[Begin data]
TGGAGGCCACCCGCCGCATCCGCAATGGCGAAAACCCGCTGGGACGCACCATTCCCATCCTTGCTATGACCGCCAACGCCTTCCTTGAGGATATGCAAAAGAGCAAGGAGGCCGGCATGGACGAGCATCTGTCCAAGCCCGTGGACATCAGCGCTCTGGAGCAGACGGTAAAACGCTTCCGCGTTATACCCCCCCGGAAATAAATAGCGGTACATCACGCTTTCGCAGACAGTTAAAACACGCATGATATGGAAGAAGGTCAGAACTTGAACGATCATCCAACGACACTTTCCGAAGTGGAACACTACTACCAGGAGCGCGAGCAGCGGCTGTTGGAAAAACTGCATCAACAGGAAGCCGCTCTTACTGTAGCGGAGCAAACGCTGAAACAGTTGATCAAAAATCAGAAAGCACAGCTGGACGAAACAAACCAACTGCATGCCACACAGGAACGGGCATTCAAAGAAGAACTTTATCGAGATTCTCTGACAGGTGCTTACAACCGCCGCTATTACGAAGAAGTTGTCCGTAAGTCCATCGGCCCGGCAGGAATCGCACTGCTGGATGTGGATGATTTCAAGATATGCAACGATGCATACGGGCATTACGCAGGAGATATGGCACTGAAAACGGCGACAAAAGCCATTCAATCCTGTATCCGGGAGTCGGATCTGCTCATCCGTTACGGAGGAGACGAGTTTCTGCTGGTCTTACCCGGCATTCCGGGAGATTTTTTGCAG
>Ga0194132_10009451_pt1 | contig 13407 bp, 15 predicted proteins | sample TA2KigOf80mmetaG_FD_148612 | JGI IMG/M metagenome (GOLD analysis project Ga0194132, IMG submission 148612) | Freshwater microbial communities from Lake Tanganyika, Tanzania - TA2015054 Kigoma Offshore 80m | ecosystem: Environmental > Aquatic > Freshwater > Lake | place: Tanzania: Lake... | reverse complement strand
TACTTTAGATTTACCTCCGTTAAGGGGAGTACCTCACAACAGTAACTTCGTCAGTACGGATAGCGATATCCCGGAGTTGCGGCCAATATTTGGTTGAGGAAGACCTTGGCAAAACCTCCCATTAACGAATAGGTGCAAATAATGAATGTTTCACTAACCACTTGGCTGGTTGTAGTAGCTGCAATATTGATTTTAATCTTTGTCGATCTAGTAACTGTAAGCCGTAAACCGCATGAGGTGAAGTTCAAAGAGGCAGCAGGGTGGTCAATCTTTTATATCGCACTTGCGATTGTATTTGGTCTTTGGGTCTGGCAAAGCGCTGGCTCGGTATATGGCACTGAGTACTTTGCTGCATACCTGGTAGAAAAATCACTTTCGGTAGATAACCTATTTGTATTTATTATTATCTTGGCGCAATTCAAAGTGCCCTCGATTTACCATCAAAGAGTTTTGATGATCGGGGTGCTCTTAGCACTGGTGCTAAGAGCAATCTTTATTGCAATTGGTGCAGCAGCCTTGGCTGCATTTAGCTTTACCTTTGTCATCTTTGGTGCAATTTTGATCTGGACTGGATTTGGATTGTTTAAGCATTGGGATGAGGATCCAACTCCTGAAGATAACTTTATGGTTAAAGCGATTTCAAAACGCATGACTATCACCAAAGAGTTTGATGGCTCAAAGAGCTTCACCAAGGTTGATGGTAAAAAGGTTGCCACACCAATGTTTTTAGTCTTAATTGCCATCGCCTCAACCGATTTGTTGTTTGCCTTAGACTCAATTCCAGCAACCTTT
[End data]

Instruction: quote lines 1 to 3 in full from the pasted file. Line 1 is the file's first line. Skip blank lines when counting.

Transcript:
TGGAGGCCACCCGCCGCATCCGCAATGGCGAAAACCCGCTGGGACGCACCATTCCCATCCTTGCTATGACCGCCAACGCCTTCCTTGAGGATATGCAAAAGAGCAAGGAGGCCGGCATGGACGAGCATCTGTCCAAGCCCGTGGACATCAGCGCTCTGGAGCAGACGGTAAAACGCTTCCGCGTTATACCCCCCCGGAAATAAATAGCGGTACATCACGCTTTCGCAGACAGTTAAAACACGCATGATATGGAAGAAGGTCAGAACTTGAACGATCATCCAACGACACTTTCCGAAGTGGAACACTACTACCAGGAGCGCGAGCAGCGGCTGTTGGAAAAACTGCATCAACAGGAAGCCGCTCTTACTGTAGCGGAGCAAACGCTGAAACAGTTGATCAAAAATCAGAAAGCACAGCTGGACGAAACAAACCAACTGCATGCCACACAGGAACGGGCATTCAAAGAAGAACTTTATCGAGATTCTCTGACAGGTGCTTACAACCGCCGCTATTACGAAGAAGTTGTCCGTAAGTCCATCGGCCCGGCAGGAATCGCACTGCTGGATGTGGATGATTTCAAGATATGCAACGATGCATACGGGCATTACGCAGGAGATATGGCACTGAAAACGGCGACAAAAGCCATTCAATCCTGTATCCGGGAGTCGGATCTGCTCATCCGTTACGGAGGAGACGAGTTTCTGCTGGTCTTACCCGGCATTCCGGGAGATTTTTTGCAG
>Ga0194132_10009451_pt1 | contig 13407 bp, 15 predicted proteins | sample TA2KigOf80mmetaG_FD_148612 | JGI IMG/M metagenome (GOLD analysis project Ga0194132, IMG submission 148612) | Freshwater microbial communities from Lake Tanganyika, Tanzania - TA2015054 Kigoma Offshore 80m | ecosystem: Environmental > Aquatic > Freshwater > Lake | place: Tanzania: Lake... | reverse complement strand
TACTTTAGATTTACCTCCGTTAAGGGGAGTACCTCACAACAGTAACTTCGTCAGTACGGATAGCGATATCCCGGAGTTGCGGCCAATATTTGGTTGAGGAAGACCTTGGCAAAACCTCCCATTAACGAATAGGTGCAAATAATGAATGTTTCACTAACCACTTGGCTGGTTGTAGTAGCTGCAATATTGATTTTAATCTTTGTCGATCTAGTAACTGTAAGCCGTAAACCGCATGAGGTGAAGTTCAAAGAGGCAGCAGGGTGGTCAATCTTTTATATCGCACTTGCGATTGTATTTGGTCTTTGGGTCTGGCAAAGCGCTGGCTCGGTATATGGCACTGAGTACTTTGCTGCATACCTGGTAGAAAAATCACTTTCGGTAGATAACCTATTTGTATTTATTATTATCTTGGCGCAATTCAAAGTGCCCTCGATTTACCATCAAAGAGTTTTGATGATCGGGGTGCTCTTAGCACTGGTGCTAAGAGCAATCTTTATTGCAATTGGTGCAGCAGCCTTGGCTGCATTTAGCTTTACCTTTGTCATCTTTGGTGCAATTTTGATCTGGACTGGATTTGGATTGTTTAAGCATTGGGATGAGGATCCAACTCCTGAAGATAACTTTATGGTTAAAGCGATTTCAAAACGCATGACTATCACCAAAGAGTTTGATGGCTCAAAGAGCTTCACCAAGGTTGATGGTAAAAAGGTTGCCACACCAATGTTTTTAGTCTTAATTGCCATCGCCTCAACCGATTTGTTGTTTGCCTTAGACTCAATTCCAGCAACCTTT